The Pin Oaks are still holding most of their leaves

Thursday, January 14, 2010

A Little Backyard Drama

I was sitting at the computer and checking my e-mail late this morning when I heard the loud and frantic calls of bluejays right outside the dining room window screaming "Danger" and "Hawk!" I grabbed my binoculars off the dining room table and crawled to the window (didn't want to frighten that hawk away if it was close to the house!) "Hmm, don't see see any hawks nearby," I sez to myself, "but those bluejays wouldn't make that much fuss for nothin'." So I grabbed my camera and headed downstairs for a more unobstructed view of the backyard and finally spotted the hawk. Can you see it?? (hint: look over towards the right side of the picture)
All the birds and critters love this wild thicket in my backyard, and it's a perfect spot for a hawk to perch and wait for some unsuspecting sparrow or junco to visit that tray feeder hanging nearby (far left side of picture).

Here's a closer zoom of the beautiful and patient Cooper's Hawk. It's a Project FeederWatch count day for me in the backyard and I'm always happy to be able to spot and count a Cooper's Hawk visiting my birdfeeders on FeederWatch day.

What a beautiful raptor. This photo through the double-pane glass patio door isn't as good as I would have liked, but when I was editing the photos, I was pleased to see that this bird's red eye showed up, so I could identify it as an adult.

Two weeks ago on FeederWatch count day, I counted 97 house sparrows, so this Cooper's Hawk is always welcome to help itself to as many house sparrows as possible!

Wednesday, January 13, 2010

A January Thaw!

It was beautiful and sunny in Minnesota today -- nice enough to cause puddles on my deck from the melting of snow and ice that's been accumulating for weeks.

And it's not just today that's nice......look at this forecast for the next week! By the looks of this forecast, maybe all the snow will be melted off my deck by the end of the weekend! Sure doesn't take much to make Minnesotans happy in the middle of winter does it?

And check out this great new pattern book I purchased today. One of my Etsy customers suggested I think about knitting some doggeh sweaters for my Etsy store, so I couldn't resist getting this book. Stay tuned for pictures of finished sweaters in a few weeks.......

Sunday, January 10, 2010

A Sunday Trip to the Mississippi

The weather was pretty nice today, so we decided it would be a good day to take a drive down towards the Mississippi and see if we could spot some eagles and any other interesting birds. Here's the report of what we saw today. We drove up to Lake City and then headed south on Highway 61 (Minnesota's Gret River Road).
Fortunately, traffic wasn't too heavy this afternoon and there are several pull-outs along the highway where we can get some good looks at the river and birds. This is the Mississippi completely frozen over.

The hills on the other side of the river are Wisconsin and the Canadian Pacific railroad tracks run along both sides of the river.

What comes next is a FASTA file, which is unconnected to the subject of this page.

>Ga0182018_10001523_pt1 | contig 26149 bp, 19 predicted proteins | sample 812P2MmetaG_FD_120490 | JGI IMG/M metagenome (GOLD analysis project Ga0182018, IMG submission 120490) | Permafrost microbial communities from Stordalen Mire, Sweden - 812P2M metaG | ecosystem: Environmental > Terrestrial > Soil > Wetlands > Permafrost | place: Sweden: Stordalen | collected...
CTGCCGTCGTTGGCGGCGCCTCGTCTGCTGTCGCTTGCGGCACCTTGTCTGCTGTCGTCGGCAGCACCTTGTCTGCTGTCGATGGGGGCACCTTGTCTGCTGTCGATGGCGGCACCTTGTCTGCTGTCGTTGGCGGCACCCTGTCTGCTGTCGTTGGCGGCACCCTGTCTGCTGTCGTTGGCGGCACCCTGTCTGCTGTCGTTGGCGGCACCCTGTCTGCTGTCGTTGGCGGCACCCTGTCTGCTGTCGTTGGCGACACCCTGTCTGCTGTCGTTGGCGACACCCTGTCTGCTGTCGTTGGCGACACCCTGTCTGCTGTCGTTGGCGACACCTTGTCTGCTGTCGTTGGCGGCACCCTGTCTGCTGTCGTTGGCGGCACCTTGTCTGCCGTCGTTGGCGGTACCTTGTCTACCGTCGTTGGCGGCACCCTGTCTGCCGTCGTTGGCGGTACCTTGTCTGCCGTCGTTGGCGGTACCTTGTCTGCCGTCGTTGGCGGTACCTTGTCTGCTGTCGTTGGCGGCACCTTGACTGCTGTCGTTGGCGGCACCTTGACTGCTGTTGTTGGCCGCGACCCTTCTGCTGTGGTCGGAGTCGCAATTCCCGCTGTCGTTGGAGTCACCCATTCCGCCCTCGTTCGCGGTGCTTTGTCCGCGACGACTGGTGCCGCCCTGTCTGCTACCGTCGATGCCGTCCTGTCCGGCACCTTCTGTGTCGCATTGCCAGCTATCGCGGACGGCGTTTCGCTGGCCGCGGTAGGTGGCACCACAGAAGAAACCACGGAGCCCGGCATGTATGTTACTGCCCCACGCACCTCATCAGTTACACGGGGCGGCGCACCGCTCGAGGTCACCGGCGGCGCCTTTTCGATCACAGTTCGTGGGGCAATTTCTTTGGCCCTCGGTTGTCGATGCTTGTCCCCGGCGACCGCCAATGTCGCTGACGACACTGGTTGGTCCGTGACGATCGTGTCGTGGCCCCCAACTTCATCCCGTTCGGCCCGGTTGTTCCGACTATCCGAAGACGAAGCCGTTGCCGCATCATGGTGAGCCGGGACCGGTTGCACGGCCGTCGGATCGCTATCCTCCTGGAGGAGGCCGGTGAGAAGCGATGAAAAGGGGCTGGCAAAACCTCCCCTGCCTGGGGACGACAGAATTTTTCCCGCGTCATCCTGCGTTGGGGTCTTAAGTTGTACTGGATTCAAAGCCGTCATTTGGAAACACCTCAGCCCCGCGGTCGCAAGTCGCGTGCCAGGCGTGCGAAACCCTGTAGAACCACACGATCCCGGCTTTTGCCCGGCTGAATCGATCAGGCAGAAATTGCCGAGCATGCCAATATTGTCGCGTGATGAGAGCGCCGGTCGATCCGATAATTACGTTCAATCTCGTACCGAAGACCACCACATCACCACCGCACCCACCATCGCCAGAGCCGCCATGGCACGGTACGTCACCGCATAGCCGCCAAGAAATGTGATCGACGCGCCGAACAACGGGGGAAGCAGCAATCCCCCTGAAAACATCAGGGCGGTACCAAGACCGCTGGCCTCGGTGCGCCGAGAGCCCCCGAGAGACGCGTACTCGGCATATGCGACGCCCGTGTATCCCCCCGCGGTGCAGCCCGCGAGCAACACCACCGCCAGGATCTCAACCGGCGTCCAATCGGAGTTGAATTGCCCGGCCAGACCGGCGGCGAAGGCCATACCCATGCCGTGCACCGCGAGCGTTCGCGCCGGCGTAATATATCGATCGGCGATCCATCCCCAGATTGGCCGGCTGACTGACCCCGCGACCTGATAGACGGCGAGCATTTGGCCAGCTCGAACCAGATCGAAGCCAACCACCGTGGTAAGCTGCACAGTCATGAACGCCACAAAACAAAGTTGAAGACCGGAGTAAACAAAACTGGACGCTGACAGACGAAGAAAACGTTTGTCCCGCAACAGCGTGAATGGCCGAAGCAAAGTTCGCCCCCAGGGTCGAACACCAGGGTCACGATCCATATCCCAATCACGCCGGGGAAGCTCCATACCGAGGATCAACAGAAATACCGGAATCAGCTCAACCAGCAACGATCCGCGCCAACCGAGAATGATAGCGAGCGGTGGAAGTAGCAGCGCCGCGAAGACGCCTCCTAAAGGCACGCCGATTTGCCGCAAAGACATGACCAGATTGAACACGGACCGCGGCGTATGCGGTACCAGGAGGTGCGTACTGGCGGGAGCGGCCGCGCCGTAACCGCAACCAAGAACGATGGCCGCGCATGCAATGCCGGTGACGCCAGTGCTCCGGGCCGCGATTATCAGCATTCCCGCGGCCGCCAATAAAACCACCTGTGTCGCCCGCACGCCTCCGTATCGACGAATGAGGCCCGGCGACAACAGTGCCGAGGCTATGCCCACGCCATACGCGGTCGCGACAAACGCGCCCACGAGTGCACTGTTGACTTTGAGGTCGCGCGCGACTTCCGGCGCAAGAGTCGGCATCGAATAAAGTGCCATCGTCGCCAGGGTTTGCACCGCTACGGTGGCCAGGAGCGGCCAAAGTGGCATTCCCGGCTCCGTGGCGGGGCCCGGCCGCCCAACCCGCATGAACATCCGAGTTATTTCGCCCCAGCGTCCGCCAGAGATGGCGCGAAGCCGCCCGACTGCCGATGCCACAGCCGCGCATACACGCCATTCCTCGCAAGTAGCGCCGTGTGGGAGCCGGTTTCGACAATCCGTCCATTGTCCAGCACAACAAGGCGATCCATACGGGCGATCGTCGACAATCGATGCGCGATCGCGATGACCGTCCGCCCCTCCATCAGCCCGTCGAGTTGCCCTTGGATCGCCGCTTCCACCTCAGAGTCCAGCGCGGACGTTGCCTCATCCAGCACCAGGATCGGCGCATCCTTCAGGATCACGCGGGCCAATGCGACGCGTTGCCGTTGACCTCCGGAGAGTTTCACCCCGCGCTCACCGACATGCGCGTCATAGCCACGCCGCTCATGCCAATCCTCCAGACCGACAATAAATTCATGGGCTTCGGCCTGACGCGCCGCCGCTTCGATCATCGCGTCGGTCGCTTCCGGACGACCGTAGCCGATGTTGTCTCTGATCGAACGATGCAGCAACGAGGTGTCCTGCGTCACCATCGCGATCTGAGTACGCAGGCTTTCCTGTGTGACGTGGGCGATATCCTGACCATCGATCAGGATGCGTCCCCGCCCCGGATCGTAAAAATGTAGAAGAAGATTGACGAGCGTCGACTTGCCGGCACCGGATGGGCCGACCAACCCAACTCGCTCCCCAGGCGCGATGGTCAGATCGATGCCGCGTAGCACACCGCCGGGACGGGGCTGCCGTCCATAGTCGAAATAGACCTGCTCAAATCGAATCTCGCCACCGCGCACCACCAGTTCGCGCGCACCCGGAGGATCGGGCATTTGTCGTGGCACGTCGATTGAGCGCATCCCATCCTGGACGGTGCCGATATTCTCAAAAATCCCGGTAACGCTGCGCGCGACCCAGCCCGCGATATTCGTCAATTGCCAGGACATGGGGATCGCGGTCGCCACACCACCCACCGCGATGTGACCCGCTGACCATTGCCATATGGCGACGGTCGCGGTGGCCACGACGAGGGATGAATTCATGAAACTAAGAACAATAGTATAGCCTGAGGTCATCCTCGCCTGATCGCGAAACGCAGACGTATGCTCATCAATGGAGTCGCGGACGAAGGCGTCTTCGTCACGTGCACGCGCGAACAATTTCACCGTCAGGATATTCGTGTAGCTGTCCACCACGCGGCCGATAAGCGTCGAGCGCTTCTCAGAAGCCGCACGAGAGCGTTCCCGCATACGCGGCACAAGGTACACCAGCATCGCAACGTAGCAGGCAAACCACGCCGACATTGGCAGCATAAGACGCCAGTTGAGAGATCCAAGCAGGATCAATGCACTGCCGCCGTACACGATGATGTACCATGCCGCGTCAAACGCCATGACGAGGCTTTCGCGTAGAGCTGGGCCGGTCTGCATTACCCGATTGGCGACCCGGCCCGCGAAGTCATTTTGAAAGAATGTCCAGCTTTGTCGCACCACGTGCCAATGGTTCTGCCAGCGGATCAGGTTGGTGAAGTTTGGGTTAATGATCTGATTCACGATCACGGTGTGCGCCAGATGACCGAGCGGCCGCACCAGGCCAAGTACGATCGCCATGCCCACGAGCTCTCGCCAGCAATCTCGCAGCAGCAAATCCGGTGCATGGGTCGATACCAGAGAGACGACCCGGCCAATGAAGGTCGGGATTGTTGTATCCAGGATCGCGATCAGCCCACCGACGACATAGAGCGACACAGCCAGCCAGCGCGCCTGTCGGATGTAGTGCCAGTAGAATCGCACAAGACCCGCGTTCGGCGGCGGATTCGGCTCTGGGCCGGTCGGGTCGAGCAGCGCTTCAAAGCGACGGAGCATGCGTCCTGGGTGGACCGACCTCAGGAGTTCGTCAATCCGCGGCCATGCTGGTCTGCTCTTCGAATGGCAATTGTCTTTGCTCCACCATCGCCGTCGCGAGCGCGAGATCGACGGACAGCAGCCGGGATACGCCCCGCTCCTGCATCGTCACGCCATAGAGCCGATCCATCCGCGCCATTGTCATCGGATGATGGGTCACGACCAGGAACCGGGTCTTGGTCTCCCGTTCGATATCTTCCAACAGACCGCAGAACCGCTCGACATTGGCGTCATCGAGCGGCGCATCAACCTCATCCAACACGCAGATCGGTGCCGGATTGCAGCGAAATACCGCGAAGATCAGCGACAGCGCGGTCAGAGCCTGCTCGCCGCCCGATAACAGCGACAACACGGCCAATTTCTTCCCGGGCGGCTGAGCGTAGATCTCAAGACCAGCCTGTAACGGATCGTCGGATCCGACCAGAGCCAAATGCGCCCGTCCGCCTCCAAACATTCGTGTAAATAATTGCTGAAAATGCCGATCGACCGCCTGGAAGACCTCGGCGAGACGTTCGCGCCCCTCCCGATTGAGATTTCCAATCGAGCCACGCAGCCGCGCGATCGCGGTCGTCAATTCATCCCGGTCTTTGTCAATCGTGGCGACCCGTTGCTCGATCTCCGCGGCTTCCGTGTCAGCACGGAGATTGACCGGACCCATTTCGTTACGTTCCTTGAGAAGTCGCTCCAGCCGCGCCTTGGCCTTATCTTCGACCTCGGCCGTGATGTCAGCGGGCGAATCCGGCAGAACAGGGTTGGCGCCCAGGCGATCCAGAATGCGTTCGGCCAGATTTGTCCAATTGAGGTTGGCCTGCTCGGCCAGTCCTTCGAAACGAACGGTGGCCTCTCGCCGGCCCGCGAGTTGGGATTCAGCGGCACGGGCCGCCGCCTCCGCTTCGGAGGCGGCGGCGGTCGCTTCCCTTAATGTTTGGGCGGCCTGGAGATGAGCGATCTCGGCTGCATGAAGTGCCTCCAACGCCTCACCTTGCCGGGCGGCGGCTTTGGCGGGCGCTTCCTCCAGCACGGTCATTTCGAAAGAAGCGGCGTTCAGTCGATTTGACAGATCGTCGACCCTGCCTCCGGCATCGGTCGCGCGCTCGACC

There was one really large spot of open water right in front of one of the pull-outs, so I was able to get out and take some pictures. Here's an adult Bald Eagle perched in one of the trees along the river. There were lots of ducks swimming around in this open water too.

There were at least 10 eagles (both adults and sub-adults) flying around here, in addition to several other eagles we saw perched in trees and sitting on the edge of the ice.

It was fun watching the eagles swoop down close to the water over the ducks and the ducks disappearing under the water to stay out of the eagle's talons. I'm not sure whether the eagles really like to eat ducks or if they were just messin' with the ducks for some entertainment.

There were lots of different ducks out here, but they were quite a ways out there and it was just too cold for me to set up the spotting scope and spend much time trying to identify them. I could tell from the quacks that there were some mallards there. I also noticed some Common Mergansers and Common Goldeneyes.

While we were there a Canadian Pacific freight train came by pulling a bunch of tanker cars filled with what we thought was ethanol.

OK, time to get back in the truck to get warmed up and find some more birds. Our next stop was some open water down by Read's Landing where I spotted these swans. Holy crap, swans?

There were at least 8 of these swans in this area and I think they were Trumpeter Swans. What do you think?

We continued down to Wabasha where we crossed the bridge over to Wisconsin and headed south towards Alma and the open water at the lock & dam there. I was surprised to see swans in the open water at Alma too. Unfortunately, it was getting late in the afternoon and the sun was at the wrong angle for me to get any decent pictures. but I this these might be Tundra Swans. They were that grayish color similar to the juvenile Tundra Swans we saw on the Mississippi last November during their migration.

There were quite a few ducks in the water here too, but the light wasn't right for me to be able to identify any of them.

However, there were quite a few Bald Eagles in this area too. We saw at least 12 sitting on the ice at the edge of the open water in addition to a few soaring around.

But the coolest thing we saw here was when we started looking at the trees on the other side of the river and saw that there were Bald Eagles perched in a number of trees. I counted 11 Bald Eagles perched in this one tree!